Waka Flocka Flame

Club Nokia


There's this great moment midway through rapper MGK's video for “Wild Boy,” on which Waka Flocka Flame is featured. “You think you're a good rapper?” MGK asks Waka. “Fuck no,” Waka replies.

See also: Our slideshow of the concert

That was the general consensus when Waka first stepped out of mentor Gucci Mane's shadow on 2009's “O Let's Do It.” Most folks equate being a good rapper with being a good lyricist. But lyricism rarely trumps charisma, unapologetic aggression, and hooks that embed themselves into your head. When his 2010 debut Flockaveli was released a year later, it was clear Waka's had the latter qualities to spare.

Credit: Danielle Bacher

Credit: Danielle Bacher

One of Waka's strengths is his ability to create a maelstrom. Seething with testosterone, his barked adlibs and howl of “Brick Squaaaaaaad!” should probably never be played at a high school pep rally unless the principal's prepared for a riot.

That was the energy last night at Club Nokia, even though the crowd was surprisingly sparse, at least on the lower level. Waka burst onstage around 10, convulsing as his drummer and DJ, both shirtless, bounced about wildly. Within a couple songs, he had untied his ponytail and began banging his head; within 20 minutes, he had disappeared deep into the audience on “Death of Me.” It was a full concert played in fast forward.

“I feel like that was my warm-up,” he said after clambering back onstage.

Waka added: “I don't fuck with no mainstream rappers; they too bougie.” He then brought out seminal Texas MC Trae the Truth for “I Got 'Em.” As “Lurkin's” menacing beat churned, Tyler the Creator and Mac Miller flew out from the wings and flung themselves across the stage.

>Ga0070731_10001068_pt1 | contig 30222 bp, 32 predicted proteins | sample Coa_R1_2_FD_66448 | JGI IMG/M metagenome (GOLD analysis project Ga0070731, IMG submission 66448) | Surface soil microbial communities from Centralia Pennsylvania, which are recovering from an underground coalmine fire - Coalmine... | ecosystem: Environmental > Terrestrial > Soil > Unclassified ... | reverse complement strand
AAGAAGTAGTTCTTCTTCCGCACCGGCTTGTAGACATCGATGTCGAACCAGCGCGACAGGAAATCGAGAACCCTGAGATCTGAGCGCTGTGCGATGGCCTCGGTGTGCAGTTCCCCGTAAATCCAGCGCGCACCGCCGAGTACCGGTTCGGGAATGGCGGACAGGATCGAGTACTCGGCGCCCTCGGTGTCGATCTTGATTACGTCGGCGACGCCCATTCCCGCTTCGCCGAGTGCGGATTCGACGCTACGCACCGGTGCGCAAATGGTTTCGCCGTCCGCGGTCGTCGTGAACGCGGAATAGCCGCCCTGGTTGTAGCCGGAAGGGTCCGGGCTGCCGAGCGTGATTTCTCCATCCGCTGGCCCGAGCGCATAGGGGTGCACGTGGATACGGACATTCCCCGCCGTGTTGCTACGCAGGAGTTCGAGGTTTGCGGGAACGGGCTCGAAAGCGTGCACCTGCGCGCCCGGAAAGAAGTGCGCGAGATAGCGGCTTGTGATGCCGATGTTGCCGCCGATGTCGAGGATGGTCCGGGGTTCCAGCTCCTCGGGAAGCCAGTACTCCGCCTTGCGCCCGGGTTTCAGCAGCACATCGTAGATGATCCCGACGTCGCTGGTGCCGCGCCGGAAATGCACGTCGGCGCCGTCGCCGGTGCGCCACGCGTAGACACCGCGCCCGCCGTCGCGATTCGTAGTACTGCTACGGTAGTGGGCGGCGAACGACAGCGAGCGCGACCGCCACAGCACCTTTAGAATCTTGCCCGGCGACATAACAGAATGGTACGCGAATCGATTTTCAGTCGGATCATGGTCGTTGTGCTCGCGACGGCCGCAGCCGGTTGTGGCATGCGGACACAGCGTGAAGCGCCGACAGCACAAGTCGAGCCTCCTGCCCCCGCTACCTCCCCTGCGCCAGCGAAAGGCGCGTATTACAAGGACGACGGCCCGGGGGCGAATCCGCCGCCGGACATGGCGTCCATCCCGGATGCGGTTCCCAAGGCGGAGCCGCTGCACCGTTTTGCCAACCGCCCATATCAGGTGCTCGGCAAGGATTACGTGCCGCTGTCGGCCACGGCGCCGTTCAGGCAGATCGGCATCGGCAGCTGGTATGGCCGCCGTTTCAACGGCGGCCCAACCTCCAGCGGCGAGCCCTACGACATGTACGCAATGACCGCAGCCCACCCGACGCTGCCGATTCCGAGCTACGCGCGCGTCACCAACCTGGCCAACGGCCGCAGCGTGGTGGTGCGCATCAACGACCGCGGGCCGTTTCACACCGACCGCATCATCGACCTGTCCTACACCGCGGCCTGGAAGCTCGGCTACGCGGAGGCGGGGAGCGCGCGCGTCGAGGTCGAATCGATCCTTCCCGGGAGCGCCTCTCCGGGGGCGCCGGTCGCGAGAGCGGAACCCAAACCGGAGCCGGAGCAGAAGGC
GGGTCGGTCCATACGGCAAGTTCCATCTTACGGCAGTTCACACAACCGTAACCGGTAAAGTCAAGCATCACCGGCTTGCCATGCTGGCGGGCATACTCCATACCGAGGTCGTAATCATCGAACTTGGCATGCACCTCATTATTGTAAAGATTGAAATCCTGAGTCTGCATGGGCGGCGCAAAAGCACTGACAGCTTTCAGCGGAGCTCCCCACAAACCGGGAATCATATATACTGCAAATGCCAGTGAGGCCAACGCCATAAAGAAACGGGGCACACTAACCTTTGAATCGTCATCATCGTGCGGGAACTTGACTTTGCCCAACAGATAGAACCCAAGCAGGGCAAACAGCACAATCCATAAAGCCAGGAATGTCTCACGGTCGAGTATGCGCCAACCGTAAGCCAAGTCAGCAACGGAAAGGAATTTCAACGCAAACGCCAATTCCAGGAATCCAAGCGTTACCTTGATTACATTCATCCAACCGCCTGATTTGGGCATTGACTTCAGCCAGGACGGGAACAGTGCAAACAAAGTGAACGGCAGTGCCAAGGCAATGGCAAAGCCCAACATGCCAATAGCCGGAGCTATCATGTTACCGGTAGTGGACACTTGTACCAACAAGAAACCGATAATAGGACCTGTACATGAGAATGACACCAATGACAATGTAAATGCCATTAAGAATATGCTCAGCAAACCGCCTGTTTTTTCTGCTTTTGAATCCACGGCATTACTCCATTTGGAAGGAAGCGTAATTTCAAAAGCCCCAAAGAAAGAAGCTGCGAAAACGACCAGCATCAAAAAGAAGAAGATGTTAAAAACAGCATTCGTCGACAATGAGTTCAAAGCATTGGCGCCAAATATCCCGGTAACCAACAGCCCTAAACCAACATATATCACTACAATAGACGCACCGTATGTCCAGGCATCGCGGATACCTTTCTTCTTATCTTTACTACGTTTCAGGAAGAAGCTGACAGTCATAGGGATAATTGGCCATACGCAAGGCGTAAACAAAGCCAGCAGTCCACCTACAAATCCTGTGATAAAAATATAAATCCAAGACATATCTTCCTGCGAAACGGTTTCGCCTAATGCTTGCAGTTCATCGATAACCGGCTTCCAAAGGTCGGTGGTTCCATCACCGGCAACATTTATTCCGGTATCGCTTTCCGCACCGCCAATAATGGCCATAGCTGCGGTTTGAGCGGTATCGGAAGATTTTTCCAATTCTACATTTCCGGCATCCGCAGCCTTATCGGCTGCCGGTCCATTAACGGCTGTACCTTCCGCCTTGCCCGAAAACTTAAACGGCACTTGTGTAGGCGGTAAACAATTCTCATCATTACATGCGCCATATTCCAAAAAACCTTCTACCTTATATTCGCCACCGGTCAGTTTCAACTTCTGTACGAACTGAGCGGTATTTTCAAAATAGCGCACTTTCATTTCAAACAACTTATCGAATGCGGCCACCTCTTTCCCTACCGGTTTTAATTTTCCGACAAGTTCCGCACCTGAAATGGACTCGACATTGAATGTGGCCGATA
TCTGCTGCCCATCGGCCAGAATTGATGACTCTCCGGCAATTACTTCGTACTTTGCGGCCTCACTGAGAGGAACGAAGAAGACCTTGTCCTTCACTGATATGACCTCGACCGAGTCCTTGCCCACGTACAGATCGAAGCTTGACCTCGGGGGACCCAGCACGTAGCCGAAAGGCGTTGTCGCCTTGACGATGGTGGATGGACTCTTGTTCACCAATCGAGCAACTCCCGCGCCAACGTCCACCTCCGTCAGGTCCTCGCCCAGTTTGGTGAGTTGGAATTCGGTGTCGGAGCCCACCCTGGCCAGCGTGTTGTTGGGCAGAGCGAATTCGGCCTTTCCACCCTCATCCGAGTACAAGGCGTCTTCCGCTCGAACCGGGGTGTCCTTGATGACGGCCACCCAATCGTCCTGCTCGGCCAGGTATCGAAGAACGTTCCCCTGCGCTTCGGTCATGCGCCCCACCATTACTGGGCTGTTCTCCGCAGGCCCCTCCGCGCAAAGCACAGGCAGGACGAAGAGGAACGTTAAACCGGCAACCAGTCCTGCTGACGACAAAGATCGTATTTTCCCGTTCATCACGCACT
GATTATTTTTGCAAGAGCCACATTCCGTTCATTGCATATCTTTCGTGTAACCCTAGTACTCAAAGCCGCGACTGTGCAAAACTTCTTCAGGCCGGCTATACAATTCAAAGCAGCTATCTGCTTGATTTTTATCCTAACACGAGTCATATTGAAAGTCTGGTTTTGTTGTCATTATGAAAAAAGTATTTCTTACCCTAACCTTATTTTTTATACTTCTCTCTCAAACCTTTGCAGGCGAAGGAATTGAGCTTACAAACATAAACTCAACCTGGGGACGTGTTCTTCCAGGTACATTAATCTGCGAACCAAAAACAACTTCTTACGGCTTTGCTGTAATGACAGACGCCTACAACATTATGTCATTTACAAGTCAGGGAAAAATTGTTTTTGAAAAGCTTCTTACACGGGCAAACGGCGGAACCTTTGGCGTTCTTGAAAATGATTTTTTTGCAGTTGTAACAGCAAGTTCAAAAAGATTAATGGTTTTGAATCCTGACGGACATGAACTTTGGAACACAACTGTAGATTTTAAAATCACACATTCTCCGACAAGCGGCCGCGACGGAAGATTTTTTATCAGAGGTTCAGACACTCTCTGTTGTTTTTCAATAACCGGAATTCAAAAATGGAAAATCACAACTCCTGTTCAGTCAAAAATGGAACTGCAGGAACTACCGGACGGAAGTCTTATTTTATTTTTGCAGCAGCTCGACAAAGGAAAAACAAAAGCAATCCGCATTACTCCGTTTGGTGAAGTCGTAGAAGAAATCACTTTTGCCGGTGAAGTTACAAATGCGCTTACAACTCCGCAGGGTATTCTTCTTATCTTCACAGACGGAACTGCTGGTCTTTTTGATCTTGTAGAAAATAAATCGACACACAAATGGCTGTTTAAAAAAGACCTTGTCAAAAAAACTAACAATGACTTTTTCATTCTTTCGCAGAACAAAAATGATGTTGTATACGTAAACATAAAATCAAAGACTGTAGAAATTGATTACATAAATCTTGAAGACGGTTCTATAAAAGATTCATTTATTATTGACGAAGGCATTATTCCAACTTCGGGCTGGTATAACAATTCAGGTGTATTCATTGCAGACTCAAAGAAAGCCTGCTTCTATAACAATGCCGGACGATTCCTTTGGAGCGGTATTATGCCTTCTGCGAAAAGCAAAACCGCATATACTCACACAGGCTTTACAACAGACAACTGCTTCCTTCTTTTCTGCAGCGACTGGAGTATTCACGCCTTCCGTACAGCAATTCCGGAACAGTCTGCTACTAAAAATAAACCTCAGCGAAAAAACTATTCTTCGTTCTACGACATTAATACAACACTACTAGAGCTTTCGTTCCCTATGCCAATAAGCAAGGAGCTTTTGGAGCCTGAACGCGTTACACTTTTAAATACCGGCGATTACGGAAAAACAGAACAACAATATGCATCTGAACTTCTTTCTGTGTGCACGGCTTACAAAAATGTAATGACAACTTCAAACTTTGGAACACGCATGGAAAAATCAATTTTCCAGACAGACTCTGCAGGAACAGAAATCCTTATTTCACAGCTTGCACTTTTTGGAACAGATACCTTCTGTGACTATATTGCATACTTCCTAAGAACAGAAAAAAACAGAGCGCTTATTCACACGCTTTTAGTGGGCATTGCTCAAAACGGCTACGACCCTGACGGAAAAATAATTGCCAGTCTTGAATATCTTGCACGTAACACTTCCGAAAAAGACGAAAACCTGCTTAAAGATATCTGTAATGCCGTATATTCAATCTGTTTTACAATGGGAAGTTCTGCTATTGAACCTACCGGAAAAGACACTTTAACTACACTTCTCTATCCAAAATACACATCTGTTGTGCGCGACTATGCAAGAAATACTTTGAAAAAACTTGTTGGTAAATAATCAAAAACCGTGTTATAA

Waka's DJ kept leaping onto the speakers at the side of the stage. He looked like he might fall, and his drummer kept picking up the box fan to cool the sweating pouring down his face. “No Hands” came on and the crowd almost seemed spent.

Hardly an hour had passed.

Waka was able to go at that frenetic pace for almost another hour; that's probably because he didn't rap all that much. Letting the backing tracks and audience fill in the blanks, sometimes he would just drop his mic and mouth the words. It's a testament to his overwhelming charisma that it was endearing and not annoying. Besides, the second hour of the show was mostly hits like “I Don't Really Care,” “Live by the Gun,” “Grove St. Party” and “Round of Applause” (nice touch inserting gun blasts at every “Bust it,” DJ Ace). Everybody wanted to sing along.

Credit: Danielle Bacher

Credit: Danielle Bacher

It was “Hard in Da Paint” that finally did everybody in. Jumping into the crowd for the entire song, Waka was swallowed up, his location clear only by the clump of people shining camera phones and pogo'ing up and down especially violently. Returning to the stage for a few minutes, he suddenly set down his microphone and walked off. The show ended just as it should've — abruptly.

Personal bias: How can you have a pulse and not be exhilarated by Waka?

The crowd: Mostly male. A group of hippies in medical marijuana shirts, a GQ-looking guy in a suit who kept shouting, “SQUAD!”

Random notebook dump: The drummer had on a pair of boxers with the word “Tickles” emblazoned on the ass. Is that some new brand?

See also: Our slideshow of the concert

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